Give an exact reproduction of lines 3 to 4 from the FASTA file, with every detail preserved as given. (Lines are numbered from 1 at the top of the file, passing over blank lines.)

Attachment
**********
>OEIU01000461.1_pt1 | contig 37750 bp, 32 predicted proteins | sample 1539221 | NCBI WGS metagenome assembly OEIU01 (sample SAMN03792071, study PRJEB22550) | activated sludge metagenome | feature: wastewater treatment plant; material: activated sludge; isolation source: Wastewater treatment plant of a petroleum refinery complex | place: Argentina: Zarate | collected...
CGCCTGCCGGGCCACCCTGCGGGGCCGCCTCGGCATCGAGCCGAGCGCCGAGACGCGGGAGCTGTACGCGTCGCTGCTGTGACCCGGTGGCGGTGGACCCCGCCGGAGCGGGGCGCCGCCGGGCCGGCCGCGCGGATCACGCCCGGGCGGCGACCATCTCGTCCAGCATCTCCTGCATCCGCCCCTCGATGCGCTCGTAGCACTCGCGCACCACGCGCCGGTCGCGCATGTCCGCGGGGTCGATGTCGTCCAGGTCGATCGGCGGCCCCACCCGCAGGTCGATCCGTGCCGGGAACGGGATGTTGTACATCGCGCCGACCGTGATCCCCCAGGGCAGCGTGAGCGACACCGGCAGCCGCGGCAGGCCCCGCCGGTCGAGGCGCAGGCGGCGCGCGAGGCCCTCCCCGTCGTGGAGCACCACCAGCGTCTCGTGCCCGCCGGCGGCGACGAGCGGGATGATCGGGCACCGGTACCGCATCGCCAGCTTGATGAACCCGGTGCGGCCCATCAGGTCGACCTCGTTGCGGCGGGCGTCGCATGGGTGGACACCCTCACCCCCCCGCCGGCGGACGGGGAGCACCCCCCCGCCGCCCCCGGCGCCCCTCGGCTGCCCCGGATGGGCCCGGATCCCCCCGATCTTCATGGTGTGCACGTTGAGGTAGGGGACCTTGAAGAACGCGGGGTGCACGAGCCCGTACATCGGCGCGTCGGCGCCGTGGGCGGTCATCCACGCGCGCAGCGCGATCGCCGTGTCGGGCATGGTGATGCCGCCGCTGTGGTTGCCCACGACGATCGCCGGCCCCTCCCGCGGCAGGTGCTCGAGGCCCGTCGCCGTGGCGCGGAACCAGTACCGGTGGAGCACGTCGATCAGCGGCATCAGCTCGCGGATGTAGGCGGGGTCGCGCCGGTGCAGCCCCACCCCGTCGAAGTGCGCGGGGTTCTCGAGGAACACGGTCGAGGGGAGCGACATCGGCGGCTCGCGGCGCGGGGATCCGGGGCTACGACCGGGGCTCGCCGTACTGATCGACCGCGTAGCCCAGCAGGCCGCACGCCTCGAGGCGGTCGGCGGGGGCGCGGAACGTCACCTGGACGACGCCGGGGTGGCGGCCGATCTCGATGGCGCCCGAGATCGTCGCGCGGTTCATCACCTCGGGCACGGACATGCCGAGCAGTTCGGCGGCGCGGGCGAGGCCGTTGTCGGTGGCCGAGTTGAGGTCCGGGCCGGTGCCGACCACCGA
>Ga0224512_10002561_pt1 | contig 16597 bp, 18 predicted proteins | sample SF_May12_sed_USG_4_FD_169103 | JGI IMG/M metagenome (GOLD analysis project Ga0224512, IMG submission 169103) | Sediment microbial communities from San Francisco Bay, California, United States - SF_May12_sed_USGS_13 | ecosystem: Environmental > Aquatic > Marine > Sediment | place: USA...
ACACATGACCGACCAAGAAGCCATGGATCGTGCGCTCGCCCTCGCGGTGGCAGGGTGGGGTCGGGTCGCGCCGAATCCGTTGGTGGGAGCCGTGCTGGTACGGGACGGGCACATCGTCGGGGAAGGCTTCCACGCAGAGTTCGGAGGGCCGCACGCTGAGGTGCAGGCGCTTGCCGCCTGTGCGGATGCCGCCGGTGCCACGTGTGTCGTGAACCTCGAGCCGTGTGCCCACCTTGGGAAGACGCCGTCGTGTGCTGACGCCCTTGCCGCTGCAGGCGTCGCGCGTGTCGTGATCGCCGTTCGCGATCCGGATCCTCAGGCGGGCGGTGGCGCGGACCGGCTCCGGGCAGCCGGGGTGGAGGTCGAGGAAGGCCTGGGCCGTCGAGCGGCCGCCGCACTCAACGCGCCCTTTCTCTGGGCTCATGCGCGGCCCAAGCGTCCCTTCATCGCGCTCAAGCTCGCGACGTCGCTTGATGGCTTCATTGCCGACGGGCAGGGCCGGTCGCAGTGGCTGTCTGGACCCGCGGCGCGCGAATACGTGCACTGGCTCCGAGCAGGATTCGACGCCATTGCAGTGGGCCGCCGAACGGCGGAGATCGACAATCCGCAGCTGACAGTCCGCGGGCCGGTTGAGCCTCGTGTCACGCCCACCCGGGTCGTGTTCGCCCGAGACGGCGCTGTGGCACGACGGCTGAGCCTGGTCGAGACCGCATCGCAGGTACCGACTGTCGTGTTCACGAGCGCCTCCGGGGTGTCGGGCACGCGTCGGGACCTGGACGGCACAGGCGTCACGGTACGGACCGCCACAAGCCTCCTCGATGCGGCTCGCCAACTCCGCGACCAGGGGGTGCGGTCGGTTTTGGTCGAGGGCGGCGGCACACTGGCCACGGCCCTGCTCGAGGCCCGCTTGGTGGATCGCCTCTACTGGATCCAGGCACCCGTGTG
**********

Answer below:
>Ga0224512_10002561_pt1 | contig 16597 bp, 18 predicted proteins | sample SF_May12_sed_USG_4_FD_169103 | JGI IMG/M metagenome (GOLD analysis project Ga0224512, IMG submission 169103) | Sediment microbial communities from San Francisco Bay, California, United States - SF_May12_sed_USGS_13 | ecosystem: Environmental > Aquatic > Marine > Sediment | place: USA...
ACACATGACCGACCAAGAAGCCATGGATCGTGCGCTCGCCCTCGCGGTGGCAGGGTGGGGTCGGGTCGCGCCGAATCCGTTGGTGGGAGCCGTGCTGGTACGGGACGGGCACATCGTCGGGGAAGGCTTCCACGCAGAGTTCGGAGGGCCGCACGCTGAGGTGCAGGCGCTTGCCGCCTGTGCGGATGCCGCCGGTGCCACGTGTGTCGTGAACCTCGAGCCGTGTGCCCACCTTGGGAAGACGCCGTCGTGTGCTGACGCCCTTGCCGCTGCAGGCGTCGCGCGTGTCGTGATCGCCGTTCGCGATCCGGATCCTCAGGCGGGCGGTGGCGCGGACCGGCTCCGGGCAGCCGGGGTGGAGGTCGAGGAAGGCCTGGGCCGTCGAGCGGCCGCCGCACTCAACGCGCCCTTTCTCTGGGCTCATGCGCGGCCCAAGCGTCCCTTCATCGCGCTCAAGCTCGCGACGTCGCTTGATGGCTTCATTGCCGACGGGCAGGGCCGGTCGCAGTGGCTGTCTGGACCCGCGGCGCGCGAATACGTGCACTGGCTCCGAGCAGGATTCGACGCCATTGCAGTGGGCCGCCGAACGGCGGAGATCGACAATCCGCAGCTGACAGTCCGCGGGCCGGTTGAGCCTCGTGTCACGCCCACCCGGGTCGTGTTCGCCCGAGACGGCGCTGTGGCACGACGGCTGAGCCTGGTCGAGACCGCATCGCAGGTACCGACTGTCGTGTTCACGAGCGCCTCCGGGGTGTCGGGCACGCGTCGGGACCTGGACGGCACAGGCGTCACGGTACGGACCGCCACAAGCCTCCTCGATGCGGCTCGCCAACTCCGCGACCAGGGGGTGCGGTCGGTTTTGGTCGAGGGCGGCGGCACACTGGCCACGGCCCTGCTCGAGGCCCGCTTGGTGGATCGCCTCTACTGGATCCAGGCACCCGTGTG